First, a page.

Celebrating Female Agency in the Arts - Christie's Education Symposium

Future Feminism

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Features

This session will look forward by looking back. For many groundbreaking women artists, the creation of new societal, individual and environmental models was just as important as the fight for equal representation. By demolishing the linear narrative of modernism, the privileging of a white male ethnocentric vision, the division of high and low art and the separation of art from larger social issues, they lay the groundwork for the globalized, multi-media, postmodern art world of today. Today their vision is shared by male and female artists alike.  In fact, such ideas have become so commonplace that it is easy to forget their feminist origins. 

Panelists will examine how women helped define and shape four key areas of contemporary art. In Beyond Dominionism: How women rewrote the role of humans in nature, Eleanor Heartney will examine how the earth based outlook first broached by feminists in the 1970s underlies efforts by contemporary environmental artists to envision a sustainable future. 

Nancy Princenthal will take up craft in her talk, Speaking with our Hands: Manual Labor, Women's Work and the Rise of Process Art. She will discuss how feminist artists’ focus on materials, processes and utility in the 1970s predated Post-Minimalism and pointed ahead to the fraught status of work as a means of personal fulfillment in an automated, decentralized, robotic age. 

Helaine Posner will speak on More Fluid than Fixed: Evolving Notions of the Gendered Self. She will look at identity and trace how questions raised by women artists about the meaning, construction and mutability of identity created a language that anticipated contemporary explorations of gender. 

In Beyond Tragic and Timeless:  Women and Abstraction Sue Scott will explore women’s contributions to conceptions of abstraction, as female artists helped push beyond the midcentury focus on formal autonomy and objective universality to encompass the current emphasis on expression, spirituality, and subjectivity. 

Today many members of the millennial generation, both male and female, are skeptical of the notion of feminism and of what they perceive as its outmoded binaries. This session will embrace a more inclusive approach to art and feminism that embraces the realities of 21st century life.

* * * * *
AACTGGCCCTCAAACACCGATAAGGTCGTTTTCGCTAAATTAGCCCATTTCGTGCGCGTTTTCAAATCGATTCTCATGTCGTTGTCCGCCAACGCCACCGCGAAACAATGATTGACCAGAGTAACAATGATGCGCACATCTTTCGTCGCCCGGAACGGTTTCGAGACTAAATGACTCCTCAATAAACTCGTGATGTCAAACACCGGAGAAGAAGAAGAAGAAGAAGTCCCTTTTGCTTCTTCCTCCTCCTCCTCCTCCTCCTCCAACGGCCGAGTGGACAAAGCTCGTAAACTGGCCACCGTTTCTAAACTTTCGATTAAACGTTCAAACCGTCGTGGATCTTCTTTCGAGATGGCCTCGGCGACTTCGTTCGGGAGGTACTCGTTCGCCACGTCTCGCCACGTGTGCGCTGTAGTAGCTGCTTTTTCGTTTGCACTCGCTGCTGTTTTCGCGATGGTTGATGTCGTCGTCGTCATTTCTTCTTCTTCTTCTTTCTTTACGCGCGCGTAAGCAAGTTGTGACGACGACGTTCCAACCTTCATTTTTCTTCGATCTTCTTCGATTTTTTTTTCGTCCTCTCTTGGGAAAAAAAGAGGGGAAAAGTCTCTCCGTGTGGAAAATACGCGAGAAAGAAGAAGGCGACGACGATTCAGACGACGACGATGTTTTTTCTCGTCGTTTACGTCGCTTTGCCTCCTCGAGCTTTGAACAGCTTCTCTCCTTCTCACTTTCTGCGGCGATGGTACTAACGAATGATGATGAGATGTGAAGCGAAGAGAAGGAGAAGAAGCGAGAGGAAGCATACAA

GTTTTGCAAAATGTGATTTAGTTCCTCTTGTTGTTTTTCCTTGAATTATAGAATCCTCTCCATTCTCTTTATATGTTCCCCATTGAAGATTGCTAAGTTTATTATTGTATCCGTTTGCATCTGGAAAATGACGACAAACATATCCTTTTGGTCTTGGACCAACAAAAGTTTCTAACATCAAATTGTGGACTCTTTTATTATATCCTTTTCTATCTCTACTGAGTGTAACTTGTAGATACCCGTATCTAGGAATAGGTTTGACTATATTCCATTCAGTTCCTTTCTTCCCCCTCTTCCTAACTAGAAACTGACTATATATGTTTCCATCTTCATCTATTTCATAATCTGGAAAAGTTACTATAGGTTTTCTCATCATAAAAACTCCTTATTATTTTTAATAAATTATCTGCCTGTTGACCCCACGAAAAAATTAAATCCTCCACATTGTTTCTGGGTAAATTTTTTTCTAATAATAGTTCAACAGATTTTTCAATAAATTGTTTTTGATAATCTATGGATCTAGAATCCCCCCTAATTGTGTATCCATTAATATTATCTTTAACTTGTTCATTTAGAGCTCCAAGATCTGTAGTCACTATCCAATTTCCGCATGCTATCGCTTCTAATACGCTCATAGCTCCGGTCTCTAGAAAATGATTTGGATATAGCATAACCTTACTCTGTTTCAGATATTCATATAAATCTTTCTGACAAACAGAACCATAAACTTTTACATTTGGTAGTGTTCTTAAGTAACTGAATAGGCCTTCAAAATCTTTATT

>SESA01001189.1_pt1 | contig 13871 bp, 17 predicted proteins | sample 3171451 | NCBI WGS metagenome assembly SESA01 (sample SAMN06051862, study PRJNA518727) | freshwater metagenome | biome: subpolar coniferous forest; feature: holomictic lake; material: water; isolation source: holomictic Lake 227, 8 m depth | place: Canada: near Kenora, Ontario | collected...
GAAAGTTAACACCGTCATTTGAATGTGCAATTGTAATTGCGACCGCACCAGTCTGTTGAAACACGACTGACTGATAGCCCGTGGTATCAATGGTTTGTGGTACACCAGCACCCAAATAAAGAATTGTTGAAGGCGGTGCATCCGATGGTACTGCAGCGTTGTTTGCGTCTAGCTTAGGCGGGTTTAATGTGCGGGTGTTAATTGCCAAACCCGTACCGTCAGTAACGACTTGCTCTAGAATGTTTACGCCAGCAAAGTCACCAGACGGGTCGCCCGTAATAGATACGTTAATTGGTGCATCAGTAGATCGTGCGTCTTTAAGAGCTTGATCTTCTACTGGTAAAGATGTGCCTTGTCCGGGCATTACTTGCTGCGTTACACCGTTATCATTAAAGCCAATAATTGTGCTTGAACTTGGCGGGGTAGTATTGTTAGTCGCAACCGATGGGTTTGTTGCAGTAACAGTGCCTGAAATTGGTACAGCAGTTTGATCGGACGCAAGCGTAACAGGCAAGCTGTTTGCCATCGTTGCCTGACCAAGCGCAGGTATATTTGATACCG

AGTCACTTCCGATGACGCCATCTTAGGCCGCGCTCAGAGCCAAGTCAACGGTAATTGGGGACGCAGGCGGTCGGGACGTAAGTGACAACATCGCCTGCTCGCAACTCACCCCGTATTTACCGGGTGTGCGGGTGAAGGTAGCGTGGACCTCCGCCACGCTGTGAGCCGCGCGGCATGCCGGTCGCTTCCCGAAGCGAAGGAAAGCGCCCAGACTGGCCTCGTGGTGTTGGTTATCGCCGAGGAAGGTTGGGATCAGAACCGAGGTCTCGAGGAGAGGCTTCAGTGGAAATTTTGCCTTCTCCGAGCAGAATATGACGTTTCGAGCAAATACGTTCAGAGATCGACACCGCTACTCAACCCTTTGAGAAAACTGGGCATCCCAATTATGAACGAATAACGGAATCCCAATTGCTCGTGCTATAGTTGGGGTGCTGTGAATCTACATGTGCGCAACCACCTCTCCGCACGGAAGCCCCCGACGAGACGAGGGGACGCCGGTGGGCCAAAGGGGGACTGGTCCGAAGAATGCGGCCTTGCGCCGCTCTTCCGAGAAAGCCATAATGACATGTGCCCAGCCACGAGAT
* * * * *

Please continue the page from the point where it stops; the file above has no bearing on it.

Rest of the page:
Chair:
Eleanor Heartney

Speakers:
Helaine Posner
Nancy Princenthal
Sue Scott

Course dates

Date:
June 26 - 27, 2018

Location:
Christie's New York
20 Rockefeller Plaza
New York, NY 10020

 

 

Eleanor Heartney is a New York based art writer and cultural critic who has been writing about art since 1981. She is Contributing Editor to Art in America and Artpress and has written extensively on contemporary art issues for such other magazines as Artnews, Art and Auction, The New Art Examiner, the Washington Post and the New York Times. Heartney was the 1992 recipient of the College Art Association’s Frank Jewett Mather Award for distinction in art criticism and has also received grants from the New York Foundation for the Arts and the Asian Cultural Council. A collection of Heartney’s essays was published in 1997 by Cambridge University Press under the title Critical Condition: American Culture at the Crossroads.  Other books include Postmodernism, published by the Tate Gallery Publishers, Postmodern Heretics: The Catholic Imagination in Contemporary Art published by Midmarch Arts Press and soon to be rereleased by Silver Hollow Press, Defending Complexity, published by Hard Press editions,  and Art and Today, a survey of contemporary art from the 1980s to the present published by Phaidon in 2008. Heartney is past President of AICA-USA, the American section of the International Art Critics Association. In 2008 she was honored by the French government as a Chevalier dans l’Ordre des Arts et des Lettres.